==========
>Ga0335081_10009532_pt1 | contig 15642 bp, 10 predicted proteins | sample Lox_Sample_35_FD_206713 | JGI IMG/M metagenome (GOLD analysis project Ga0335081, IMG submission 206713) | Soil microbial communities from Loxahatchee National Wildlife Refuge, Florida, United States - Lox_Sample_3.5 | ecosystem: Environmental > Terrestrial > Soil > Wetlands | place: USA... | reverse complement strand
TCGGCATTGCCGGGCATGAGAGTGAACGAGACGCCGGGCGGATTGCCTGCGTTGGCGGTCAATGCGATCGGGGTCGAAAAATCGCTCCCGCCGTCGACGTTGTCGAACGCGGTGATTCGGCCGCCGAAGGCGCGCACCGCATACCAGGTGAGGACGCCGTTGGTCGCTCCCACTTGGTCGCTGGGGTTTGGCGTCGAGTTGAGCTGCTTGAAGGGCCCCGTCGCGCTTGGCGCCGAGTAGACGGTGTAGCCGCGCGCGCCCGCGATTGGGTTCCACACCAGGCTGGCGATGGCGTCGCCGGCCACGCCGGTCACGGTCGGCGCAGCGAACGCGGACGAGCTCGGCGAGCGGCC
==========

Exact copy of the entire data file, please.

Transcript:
>Ga0335081_10009532_pt1 | contig 15642 bp, 10 predicted proteins | sample Lox_Sample_35_FD_206713 | JGI IMG/M metagenome (GOLD analysis project Ga0335081, IMG submission 206713) | Soil microbial communities from Loxahatchee National Wildlife Refuge, Florida, United States - Lox_Sample_3.5 | ecosystem: Environmental > Terrestrial > Soil > Wetlands | place: USA... | reverse complement strand
TCGGCATTGCCGGGCATGAGAGTGAACGAGACGCCGGGCGGATTGCCTGCGTTGGCGGTCAATGCGATCGGGGTCGAAAAATCGCTCCCGCCGTCGACGTTGTCGAACGCGGTGATTCGGCCGCCGAAGGCGCGCACCGCATACCAGGTGAGGACGCCGTTGGTCGCTCCCACTTGGTCGCTGGGGTTTGGCGTCGAGTTGAGCTGCTTGAAGGGCCCCGTCGCGCTTGGCGCCGAGTAGACGGTGTAGCCGCGCGCGCCCGCGATTGGGTTCCACACCAGGCTGGCGATGGCGTCGCCGGCCACGCCGGTCACGGTCGGCGCAGCGAACGCGGACGAGCTCGGCGAGCGGCC